The U.S. House of Representatives Thursday afternoon passed, by a vote of 227 to 205, a tax reform package that drew generally high marks for how it treats agriculture.

According to Danielle Beck, NCBA director of government affairs in Washington, D.C., the House tax reform bill immediately doubles the exemption limits on the death tax. “Then, in 2025, the death tax would be permanently repealed. That’s excellent news. We’re thrilled that House members maintained their long-standing commitment to the livestock and agricultural industries and they’re going to get rid of the death tax once and for all,” she says.

READ: Two sides to the death tax discussion

Along with death tax repeal, the House continued to preserve the step-up in basis that benefits agricultural producers.” In addition, the House would allow for full and immediate expensing after September 2017 but before January 2023. So all purchases, you’d receive 100% bonus depreciation right off the bat and that’s excellent news.”

What’s more, the House bill increases the small business expensing cap under Section 179 from $500,000 to $5 million and it lifts the dollar for dollar phase out that exists at $2 million right now to $20 million.  That would also be effective for tax years starting in 2017 going through 2023.

“In addition, it increases and expands cash accounting. So the eligibility threshold would be lifted from $5 million to $25 million and would extend to farm corporations, farm partnerships with a corporate partner and family farm corporations,” Beck says.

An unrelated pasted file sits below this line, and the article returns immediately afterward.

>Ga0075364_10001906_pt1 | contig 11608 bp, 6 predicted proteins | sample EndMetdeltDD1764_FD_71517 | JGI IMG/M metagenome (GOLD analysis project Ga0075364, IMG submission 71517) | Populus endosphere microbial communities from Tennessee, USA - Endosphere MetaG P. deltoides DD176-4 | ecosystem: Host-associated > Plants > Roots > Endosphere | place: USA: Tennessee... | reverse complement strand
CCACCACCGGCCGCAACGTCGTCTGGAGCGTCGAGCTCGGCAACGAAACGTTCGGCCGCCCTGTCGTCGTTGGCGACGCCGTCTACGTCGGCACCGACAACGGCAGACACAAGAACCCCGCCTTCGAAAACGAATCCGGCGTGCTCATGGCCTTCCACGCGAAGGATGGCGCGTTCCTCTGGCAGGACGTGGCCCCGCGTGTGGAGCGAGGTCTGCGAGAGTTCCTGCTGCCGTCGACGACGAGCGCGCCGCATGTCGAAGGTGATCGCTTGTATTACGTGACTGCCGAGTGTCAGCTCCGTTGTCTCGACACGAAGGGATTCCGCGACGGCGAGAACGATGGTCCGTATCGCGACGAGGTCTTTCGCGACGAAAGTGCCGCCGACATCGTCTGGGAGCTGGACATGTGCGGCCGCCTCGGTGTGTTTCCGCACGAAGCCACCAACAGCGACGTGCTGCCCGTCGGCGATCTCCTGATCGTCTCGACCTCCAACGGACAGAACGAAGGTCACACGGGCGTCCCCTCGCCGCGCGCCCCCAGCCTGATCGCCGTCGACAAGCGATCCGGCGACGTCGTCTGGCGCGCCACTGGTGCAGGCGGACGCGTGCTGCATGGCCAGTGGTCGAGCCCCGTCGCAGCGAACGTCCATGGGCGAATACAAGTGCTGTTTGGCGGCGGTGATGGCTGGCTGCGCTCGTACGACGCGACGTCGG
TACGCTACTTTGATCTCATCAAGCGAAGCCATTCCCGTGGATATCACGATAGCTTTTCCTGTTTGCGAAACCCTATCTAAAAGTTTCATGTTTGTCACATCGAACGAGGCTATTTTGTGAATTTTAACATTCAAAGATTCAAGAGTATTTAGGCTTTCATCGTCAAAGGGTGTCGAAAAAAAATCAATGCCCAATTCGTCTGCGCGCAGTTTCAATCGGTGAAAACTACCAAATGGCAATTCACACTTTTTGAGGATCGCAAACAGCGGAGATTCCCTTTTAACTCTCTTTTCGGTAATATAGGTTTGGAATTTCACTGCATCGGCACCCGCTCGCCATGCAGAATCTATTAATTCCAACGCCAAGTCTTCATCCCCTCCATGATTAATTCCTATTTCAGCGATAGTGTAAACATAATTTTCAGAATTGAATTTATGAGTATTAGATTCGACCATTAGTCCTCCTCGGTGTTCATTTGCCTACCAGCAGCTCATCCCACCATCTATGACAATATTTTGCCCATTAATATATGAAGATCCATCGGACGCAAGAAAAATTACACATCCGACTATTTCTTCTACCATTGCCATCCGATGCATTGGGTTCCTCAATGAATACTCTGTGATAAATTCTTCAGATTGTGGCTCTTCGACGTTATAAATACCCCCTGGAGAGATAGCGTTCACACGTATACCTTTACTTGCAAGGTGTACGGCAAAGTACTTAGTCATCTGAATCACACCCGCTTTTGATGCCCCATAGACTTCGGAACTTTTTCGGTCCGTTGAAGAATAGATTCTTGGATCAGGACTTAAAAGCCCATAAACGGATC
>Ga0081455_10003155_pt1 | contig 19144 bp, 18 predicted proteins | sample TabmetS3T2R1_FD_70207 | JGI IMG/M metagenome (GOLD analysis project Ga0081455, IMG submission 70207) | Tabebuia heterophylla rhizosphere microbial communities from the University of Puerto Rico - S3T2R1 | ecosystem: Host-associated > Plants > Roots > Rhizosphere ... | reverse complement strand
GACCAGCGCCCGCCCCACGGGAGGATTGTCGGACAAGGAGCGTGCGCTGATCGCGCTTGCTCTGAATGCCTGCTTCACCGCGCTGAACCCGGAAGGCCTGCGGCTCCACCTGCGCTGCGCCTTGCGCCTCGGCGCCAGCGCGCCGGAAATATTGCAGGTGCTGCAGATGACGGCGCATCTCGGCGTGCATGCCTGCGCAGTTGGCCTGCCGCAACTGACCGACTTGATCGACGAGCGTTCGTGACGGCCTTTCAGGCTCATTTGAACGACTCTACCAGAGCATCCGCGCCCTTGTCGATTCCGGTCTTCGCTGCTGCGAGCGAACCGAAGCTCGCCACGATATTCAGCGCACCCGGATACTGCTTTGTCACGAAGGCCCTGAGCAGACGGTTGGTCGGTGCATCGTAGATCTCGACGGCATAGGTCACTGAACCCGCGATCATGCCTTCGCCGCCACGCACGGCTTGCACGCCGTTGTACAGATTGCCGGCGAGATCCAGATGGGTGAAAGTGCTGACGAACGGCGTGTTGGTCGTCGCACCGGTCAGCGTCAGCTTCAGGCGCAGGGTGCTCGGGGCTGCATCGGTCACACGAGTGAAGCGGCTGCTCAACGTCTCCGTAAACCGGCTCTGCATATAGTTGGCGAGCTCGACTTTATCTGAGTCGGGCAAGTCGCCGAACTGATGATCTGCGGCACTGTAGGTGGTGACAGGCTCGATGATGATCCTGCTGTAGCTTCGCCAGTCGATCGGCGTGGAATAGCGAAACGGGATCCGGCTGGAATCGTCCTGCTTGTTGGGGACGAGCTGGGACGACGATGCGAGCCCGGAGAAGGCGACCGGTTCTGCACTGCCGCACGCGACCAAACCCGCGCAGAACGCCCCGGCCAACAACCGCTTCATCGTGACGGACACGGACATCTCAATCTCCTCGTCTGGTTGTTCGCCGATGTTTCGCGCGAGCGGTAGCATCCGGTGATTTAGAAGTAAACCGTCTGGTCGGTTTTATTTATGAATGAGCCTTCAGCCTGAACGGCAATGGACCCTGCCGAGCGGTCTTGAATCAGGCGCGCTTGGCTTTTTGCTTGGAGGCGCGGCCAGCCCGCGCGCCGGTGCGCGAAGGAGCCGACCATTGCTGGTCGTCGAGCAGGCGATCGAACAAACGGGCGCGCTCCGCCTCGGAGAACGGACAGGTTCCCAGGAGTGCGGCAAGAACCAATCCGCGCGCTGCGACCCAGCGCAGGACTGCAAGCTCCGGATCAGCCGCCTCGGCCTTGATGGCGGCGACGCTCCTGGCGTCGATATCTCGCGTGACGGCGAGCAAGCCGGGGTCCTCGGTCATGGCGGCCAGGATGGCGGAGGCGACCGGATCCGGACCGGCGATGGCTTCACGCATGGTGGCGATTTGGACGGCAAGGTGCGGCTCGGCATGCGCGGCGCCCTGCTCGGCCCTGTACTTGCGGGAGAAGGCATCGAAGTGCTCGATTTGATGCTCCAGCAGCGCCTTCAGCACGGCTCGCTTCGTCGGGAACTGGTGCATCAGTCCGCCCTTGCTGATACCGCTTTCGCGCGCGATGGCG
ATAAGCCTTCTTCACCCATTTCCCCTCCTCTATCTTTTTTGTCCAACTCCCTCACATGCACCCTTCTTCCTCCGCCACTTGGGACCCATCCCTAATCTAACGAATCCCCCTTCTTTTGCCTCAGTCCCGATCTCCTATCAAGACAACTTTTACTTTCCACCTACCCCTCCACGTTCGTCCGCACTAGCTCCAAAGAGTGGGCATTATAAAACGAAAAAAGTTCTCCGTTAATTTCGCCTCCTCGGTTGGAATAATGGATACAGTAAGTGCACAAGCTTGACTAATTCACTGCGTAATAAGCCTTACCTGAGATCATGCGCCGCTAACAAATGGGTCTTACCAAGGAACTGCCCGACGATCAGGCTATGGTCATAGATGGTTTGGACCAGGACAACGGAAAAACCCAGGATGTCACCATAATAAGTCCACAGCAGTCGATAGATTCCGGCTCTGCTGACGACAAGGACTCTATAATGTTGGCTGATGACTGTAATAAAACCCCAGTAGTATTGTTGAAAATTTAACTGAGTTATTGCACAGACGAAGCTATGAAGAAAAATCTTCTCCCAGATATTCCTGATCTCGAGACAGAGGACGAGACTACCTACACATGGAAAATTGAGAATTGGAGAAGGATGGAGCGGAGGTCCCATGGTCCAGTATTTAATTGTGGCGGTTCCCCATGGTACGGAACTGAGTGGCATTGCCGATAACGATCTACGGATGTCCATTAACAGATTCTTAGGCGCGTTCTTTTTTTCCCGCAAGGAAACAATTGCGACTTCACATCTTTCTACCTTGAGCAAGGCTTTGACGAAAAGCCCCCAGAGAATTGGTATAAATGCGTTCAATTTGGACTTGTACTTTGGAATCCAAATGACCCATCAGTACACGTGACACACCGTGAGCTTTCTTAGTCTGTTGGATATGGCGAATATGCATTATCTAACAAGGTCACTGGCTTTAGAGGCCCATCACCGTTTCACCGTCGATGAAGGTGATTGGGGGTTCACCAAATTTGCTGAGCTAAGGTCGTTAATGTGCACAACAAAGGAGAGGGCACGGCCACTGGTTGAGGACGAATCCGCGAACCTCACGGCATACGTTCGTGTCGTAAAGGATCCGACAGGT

Now the bad news

But the House measure does contain some language that concerns NCBA. “The final piece of legislation creates a small business exclusion. So any business with gross receipts under $25 million would be exempt from an interest deduction limitation. For those business entities with gross receipts in excess of $25 million, your ability to deduct interest would be restricted to 30% of your taxable income. “

For the beef business, the impact may be felt most in the cattle feeding segment. “Based on our calculations, anywhere between 5,000 and 8,000 head capacity, depending on what their numbers are and what the market looks like at that time, could be prevented from deducting their interest expense. That incredibly problematic for a highly leveraged industry that utilizes credit not just for the purchase of land and equipment, but for cattle, for feed and for all the necessary expenses for raising livestock,” Beck says.

But that doesn’t mean it’s a done deal. Beck is hopeful that can be fixed when the Senate finishes its version of a tax bill and the two measures go to a conference committee to hammer out differences.

Senate version

Focus now turns to the Senate, where their version of a tax bill is already under construction. “The base bill in the Senate, it’s pretty good. While they don’t fully repeal the death tax, they do double the exemption limits right off the bat. And we’re thrilled about that. They also expand [Section] 179, expand bonus depreciation. Not quite in the same meaningful way the House does, but any sort of bump up really helps,” she says.

At the moment, the Senate bill includes a fix on the interest deduction issue. “Any producers with gross receipts in excess of $15 million, which is what the Senate’s small business exclusion is, could elect to continue deducting interest and in exchange may have to give up bonus depreciation.”

But the Senate is a long way from completing any sort of tax reform language. “Lawmakers on Capitol Hill need to hear from their constituents,” Beck says. “If you utilize significant interest expense and you’re able to deduct that and it makes a difference for your business, share that story with members on Capitol Hill, whether they’re in the House of Senate.

“Overall, this process, we’ve got quite a way to go. So hearing from constituents who are supportive of fundamental tax reform, they want to see a bill enacted, that’s going to help member show are perhaps hearing from constituents who aren’t as happy with this proposal.”